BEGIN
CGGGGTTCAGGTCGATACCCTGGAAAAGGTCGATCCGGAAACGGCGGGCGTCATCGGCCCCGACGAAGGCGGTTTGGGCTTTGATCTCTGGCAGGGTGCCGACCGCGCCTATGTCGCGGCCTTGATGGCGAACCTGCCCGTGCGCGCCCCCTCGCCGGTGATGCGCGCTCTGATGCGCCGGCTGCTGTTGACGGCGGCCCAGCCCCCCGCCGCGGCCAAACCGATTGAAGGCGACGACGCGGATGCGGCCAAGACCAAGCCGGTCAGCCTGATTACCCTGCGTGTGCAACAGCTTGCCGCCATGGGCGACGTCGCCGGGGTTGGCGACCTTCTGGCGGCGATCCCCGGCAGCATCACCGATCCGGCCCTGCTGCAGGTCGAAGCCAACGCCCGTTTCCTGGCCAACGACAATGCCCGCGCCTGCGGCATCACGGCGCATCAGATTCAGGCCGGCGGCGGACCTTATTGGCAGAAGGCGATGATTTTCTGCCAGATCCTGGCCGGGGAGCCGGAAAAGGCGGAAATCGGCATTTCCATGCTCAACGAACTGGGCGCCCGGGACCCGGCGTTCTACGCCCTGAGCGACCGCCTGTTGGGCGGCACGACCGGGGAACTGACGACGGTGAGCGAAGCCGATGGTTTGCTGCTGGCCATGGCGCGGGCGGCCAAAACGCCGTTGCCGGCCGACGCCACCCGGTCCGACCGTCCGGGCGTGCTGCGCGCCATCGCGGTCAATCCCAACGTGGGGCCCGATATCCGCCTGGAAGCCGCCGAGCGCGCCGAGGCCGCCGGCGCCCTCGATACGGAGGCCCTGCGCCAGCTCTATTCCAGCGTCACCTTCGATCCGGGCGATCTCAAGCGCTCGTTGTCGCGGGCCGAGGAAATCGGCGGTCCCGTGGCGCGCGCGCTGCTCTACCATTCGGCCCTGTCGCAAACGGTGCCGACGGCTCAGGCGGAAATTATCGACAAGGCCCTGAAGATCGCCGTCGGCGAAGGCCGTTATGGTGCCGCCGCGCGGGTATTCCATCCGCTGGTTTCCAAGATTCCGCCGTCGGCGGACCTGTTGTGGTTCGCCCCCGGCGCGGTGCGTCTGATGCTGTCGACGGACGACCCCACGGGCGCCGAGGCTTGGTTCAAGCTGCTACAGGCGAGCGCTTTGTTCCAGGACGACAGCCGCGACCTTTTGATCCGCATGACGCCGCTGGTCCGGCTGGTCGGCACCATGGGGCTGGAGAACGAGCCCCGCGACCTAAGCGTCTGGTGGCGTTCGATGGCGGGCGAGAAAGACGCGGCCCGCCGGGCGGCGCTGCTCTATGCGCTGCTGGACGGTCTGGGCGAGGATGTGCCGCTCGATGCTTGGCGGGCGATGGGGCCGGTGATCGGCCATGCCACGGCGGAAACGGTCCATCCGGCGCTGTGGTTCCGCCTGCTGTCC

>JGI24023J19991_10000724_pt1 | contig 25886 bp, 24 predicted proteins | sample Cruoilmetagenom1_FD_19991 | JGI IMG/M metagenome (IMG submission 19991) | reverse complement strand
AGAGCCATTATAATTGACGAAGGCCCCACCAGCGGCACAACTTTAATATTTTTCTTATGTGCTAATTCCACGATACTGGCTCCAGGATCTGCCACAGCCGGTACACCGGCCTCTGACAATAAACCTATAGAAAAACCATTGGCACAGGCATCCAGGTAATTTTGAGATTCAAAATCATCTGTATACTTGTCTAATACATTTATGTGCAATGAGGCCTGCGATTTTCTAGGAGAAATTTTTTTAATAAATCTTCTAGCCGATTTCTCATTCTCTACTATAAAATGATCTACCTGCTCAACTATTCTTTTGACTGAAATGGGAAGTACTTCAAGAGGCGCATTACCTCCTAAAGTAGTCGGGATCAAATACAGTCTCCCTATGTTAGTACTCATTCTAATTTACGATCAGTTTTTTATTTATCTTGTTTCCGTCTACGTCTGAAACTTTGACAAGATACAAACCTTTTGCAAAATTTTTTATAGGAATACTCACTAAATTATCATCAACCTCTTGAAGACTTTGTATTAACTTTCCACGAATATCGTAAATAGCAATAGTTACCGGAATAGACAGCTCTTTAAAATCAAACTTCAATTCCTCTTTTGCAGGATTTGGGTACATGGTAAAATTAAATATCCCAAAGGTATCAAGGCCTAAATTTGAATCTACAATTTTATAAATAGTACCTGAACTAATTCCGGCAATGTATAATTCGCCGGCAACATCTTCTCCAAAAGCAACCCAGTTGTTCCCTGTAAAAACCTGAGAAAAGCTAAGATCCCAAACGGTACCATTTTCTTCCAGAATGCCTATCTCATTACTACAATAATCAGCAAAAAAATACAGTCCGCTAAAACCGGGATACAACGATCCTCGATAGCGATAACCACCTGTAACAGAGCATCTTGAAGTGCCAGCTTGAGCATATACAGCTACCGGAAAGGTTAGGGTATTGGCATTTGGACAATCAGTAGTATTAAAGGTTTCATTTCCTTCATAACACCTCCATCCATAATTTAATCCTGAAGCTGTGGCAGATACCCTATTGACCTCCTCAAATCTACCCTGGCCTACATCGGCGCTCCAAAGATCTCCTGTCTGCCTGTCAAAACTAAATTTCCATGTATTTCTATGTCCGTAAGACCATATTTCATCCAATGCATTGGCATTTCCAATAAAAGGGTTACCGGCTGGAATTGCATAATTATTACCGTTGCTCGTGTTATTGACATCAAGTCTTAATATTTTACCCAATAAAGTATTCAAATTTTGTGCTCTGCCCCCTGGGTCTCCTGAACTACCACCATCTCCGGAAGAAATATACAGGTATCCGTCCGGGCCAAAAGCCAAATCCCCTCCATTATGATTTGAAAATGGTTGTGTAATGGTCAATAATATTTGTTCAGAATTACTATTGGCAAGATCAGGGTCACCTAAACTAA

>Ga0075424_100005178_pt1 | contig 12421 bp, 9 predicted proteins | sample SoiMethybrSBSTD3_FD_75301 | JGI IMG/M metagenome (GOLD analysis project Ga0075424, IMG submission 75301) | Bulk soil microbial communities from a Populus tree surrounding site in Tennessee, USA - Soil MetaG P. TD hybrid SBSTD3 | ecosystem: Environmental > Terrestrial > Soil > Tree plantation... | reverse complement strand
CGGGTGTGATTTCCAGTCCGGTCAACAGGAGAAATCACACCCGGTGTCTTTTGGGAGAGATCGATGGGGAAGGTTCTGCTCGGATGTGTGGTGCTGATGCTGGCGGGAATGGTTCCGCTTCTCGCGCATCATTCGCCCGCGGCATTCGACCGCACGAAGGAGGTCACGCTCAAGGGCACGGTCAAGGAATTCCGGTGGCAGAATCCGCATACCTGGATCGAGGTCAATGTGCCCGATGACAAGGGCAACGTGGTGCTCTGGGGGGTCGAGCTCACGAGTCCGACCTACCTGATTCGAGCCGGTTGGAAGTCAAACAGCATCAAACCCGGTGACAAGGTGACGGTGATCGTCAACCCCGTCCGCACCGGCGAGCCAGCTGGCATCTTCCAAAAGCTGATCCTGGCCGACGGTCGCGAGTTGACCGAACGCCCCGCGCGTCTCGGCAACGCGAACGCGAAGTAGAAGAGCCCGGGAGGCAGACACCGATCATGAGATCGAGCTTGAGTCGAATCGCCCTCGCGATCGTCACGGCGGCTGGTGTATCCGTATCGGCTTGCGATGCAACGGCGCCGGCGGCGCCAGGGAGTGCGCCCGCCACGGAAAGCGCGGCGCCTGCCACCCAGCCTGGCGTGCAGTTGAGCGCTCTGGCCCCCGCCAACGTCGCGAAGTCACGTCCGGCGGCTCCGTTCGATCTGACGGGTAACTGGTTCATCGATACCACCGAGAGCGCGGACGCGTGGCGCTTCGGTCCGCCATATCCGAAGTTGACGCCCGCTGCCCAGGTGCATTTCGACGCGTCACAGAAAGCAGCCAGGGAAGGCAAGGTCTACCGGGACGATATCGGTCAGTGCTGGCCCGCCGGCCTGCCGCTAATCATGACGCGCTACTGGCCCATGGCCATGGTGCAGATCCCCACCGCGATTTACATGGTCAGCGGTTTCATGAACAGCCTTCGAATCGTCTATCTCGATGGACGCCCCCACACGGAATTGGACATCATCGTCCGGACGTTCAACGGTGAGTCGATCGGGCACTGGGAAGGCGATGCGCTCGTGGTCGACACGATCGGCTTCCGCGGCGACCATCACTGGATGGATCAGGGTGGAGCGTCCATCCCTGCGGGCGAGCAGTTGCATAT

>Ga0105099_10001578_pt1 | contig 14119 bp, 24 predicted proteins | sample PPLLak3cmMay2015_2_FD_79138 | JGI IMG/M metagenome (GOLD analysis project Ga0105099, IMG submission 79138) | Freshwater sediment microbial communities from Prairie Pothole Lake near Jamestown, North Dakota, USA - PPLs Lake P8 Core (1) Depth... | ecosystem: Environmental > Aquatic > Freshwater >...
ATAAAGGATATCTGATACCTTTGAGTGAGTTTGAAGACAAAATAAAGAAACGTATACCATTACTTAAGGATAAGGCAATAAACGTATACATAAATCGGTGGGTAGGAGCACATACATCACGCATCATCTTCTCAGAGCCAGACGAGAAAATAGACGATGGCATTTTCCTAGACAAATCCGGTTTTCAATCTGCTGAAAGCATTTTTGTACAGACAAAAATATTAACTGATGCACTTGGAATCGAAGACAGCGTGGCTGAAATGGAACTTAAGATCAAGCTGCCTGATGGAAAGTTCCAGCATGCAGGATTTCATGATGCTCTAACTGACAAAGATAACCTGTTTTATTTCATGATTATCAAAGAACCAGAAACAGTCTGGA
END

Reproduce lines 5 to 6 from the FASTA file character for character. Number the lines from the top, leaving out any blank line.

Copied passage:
CGGGTGTGATTTCCAGTCCGGTCAACAGGAGAAATCACACCCGGTGTCTTTTGGGAGAGATCGATGGGGAAGGTTCTGCTCGGATGTGTGGTGCTGATGCTGGCGGGAATGGTTCCGCTTCTCGCGCATCATTCGCCCGCGGCATTCGACCGCACGAAGGAGGTCACGCTCAAGGGCACGGTCAAGGAATTCCGGTGGCAGAATCCGCATACCTGGATCGAGGTCAATGTGCCCGATGACAAGGGCAACGTGGTGCTCTGGGGGGTCGAGCTCACGAGTCCGACCTACCTGATTCGAGCCGGTTGGAAGTCAAACAGCATCAAACCCGGTGACAAGGTGACGGTGATCGTCAACCCCGTCCGCACCGGCGAGCCAGCTGGCATCTTCCAAAAGCTGATCCTGGCCGACGGTCGCGAGTTGACCGAACGCCCCGCGCGTCTCGGCAACGCGAACGCGAAGTAGAAGAGCCCGGGAGGCAGACACCGATCATGAGATCGAGCTTGAGTCGAATCGCCCTCGCGATCGTCACGGCGGCTGGTGTATCCGTATCGGCTTGCGATGCAACGGCGCCGGCGGCGCCAGGGAGTGCGCCCGCCACGGAAAGCGCGGCGCCTGCCACCCAGCCTGGCGTGCAGTTGAGCGCTCTGGCCCCCGCCAACGTCGCGAAGTCACGTCCGGCGGCTCCGTTCGATCTGACGGGTAACTGGTTCATCGATACCACCGAGAGCGCGGACGCGTGGCGCTTCGGTCCGCCATATCCGAAGTTGACGCCCGCTGCCCAGGTGCATTTCGACGCGTCACAGAAAGCAGCCAGGGAAGGCAAGGTCTACCGGGACGATATCGGTCAGTGCTGGCCCGCCGGCCTGCCGCTAATCATGACGCGCTACTGGCCCATGGCCATGGTGCAGATCCCCACCGCGATTTACATGGTCAGCGGTTTCATGAACAGCCTTCGAATCGTCTATCTCGATGGACGCCCCCACACGGAATTGGACATCATCGTCCGGACGTTCAACGGTGAGTCGATCGGGCACTGGGAAGGCGATGCGCTCGTGGTCGACACGATCGGCTTCCGCGGCGACCATCACTGGATGGATCAGGGTGGAGCGTCCATCCCTGCGGGCGAGCAGTTGCATAT

>Ga0105099_10001578_pt1 | contig 14119 bp, 24 predicted proteins | sample PPLLak3cmMay2015_2_FD_79138 | JGI IMG/M metagenome (GOLD analysis project Ga0105099, IMG submission 79138) | Freshwater sediment microbial communities from Prairie Pothole Lake near Jamestown, North Dakota, USA - PPLs Lake P8 Core (1) Depth... | ecosystem: Environmental > Aquatic > Freshwater >...